The Hybrid Lower Layer Protocol (HLLP) is a variation of the more widely used Lower Layer Protocol. Like LLP, HLLP uses TCP/IP as its transport but incorporates error detection and verification via the use of checksums at the end of messages. The checksums are used to verify that no data was corrupted. Checksums are typically computed for each block of data that is sent for the sending application and then verified for accuracy at the receiving application.
The checksums used in HLLP are non-standard, meaning they may vary from implementation to implementation.
A common type of checksum used in HLLP is called BCC (Block Character Check), which is the sum of all characters in a block. The BCC checksum is considered a weak checksum since it may be easy to find different blocks that generate the same block checksum. Although the BCC checksum is relatively easy to implement, it may not meet the communication standards of most companies.
In practice, most vendors choose to use TCP/IP over LLP, rather than HLLP. LLP is a very simple protocol to incorporate and can be used instead of HLLP since the TCP/IP channel provides all of the services necessary for the error-free delivery of HL7 messages. This includes:
1. Connection Handshaking
The process by which two systems initiate communication. Start and end control characters are used to start/stop the transmission of data.
2. Full Duplex Data Transfer
The process by which a system transmits and bi-directionally receives data simultaneously.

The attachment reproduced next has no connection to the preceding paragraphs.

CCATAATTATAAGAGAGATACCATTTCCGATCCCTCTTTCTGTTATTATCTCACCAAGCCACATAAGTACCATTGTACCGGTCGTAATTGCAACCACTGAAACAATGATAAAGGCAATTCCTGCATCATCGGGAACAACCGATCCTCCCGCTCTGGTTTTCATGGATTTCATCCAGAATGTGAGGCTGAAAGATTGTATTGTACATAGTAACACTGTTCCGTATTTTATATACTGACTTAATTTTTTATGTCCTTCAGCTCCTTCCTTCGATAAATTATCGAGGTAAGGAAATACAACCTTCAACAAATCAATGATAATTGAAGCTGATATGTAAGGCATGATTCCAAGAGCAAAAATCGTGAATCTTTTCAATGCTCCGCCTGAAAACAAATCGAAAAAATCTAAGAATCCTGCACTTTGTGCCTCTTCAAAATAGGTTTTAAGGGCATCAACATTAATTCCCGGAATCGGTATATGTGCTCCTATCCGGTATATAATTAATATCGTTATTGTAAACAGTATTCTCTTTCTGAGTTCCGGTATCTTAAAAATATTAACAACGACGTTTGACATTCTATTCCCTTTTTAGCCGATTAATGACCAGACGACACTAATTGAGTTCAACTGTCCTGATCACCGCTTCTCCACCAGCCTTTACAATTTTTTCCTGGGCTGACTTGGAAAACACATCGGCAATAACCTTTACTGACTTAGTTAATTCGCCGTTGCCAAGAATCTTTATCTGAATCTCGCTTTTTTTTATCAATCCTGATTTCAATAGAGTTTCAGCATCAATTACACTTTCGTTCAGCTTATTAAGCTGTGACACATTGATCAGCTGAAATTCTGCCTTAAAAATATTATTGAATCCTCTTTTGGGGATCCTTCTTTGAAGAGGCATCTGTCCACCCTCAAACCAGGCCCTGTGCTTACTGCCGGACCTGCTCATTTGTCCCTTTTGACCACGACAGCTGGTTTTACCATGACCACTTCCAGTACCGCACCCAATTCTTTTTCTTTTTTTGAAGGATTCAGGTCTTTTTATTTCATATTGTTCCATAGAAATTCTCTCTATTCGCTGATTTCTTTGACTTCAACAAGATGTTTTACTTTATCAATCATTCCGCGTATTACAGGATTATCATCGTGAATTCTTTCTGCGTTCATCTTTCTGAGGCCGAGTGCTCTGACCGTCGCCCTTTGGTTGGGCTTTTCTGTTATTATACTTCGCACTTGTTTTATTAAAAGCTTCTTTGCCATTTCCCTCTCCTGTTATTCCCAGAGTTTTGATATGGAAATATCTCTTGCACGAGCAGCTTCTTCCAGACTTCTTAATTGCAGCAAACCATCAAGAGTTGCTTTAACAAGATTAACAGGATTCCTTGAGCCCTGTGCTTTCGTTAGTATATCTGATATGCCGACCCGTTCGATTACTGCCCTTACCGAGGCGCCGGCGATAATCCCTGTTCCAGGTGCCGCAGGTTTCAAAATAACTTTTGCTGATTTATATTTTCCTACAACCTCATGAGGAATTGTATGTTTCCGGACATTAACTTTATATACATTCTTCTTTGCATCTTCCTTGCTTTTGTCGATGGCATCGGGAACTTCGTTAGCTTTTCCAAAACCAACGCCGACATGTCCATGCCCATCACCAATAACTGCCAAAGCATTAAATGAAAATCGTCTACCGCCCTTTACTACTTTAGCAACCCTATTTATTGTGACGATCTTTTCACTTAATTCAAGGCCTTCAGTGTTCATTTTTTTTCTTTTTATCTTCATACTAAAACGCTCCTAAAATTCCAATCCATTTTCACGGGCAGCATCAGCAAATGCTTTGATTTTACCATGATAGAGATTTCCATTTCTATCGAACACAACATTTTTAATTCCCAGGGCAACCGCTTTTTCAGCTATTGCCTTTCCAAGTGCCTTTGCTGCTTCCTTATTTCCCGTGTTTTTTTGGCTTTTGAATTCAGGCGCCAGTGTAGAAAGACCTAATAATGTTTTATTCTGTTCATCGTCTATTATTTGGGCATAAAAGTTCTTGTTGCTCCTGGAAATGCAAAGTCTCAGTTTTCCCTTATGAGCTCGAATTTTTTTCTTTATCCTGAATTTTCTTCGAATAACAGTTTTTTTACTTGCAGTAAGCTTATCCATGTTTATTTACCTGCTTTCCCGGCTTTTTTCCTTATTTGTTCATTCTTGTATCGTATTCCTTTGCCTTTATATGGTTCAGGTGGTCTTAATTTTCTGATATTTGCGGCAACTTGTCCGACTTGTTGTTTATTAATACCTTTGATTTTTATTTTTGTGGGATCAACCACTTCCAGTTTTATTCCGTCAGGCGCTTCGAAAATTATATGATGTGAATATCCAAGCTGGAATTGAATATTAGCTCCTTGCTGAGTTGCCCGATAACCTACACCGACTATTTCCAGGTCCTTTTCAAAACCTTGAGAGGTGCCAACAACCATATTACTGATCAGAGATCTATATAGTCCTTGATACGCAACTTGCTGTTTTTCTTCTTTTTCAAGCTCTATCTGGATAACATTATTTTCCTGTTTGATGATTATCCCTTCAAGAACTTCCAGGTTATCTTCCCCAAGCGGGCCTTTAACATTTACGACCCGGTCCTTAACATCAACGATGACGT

3. Error Detection and Retransmission
The process by which the transport layer detects segments that fail transmission and retransmits them, if necessary.
4. Flow Control
The process by which the flow of messages between systems is managed by TCP through the use of ACKs and NACKs. Through the use of ACKs/NACKs and other built-in mechanisms in an HL7 application, you can manage the flow of data to ensure that messages are transferred efficiently and reliably.
5. Connection Termination
The process by which a connection is ended independently by each system via a handshake.
In most cases, HLLP is an unnecessary requirement as long as the two communicating health systems are using a reliable OSI transport layer since the transmission of messages, as well as the integrity of messages, is already verified by the underlying OSI protocols.
Hybrid LLP is only used for unreliable transports (e.g. transporting messages via a serial cable) and is considered unnecessary by most vendors.
With TCP/IP, checksums over data and headers are already inherent to the protocol. This means that the protocol will detect checksum errors and request the retransmission of data, if necessary. What this means is that a secondary checksum associated with HLLP will not further guarantee data delivery but just adds to transport overheads.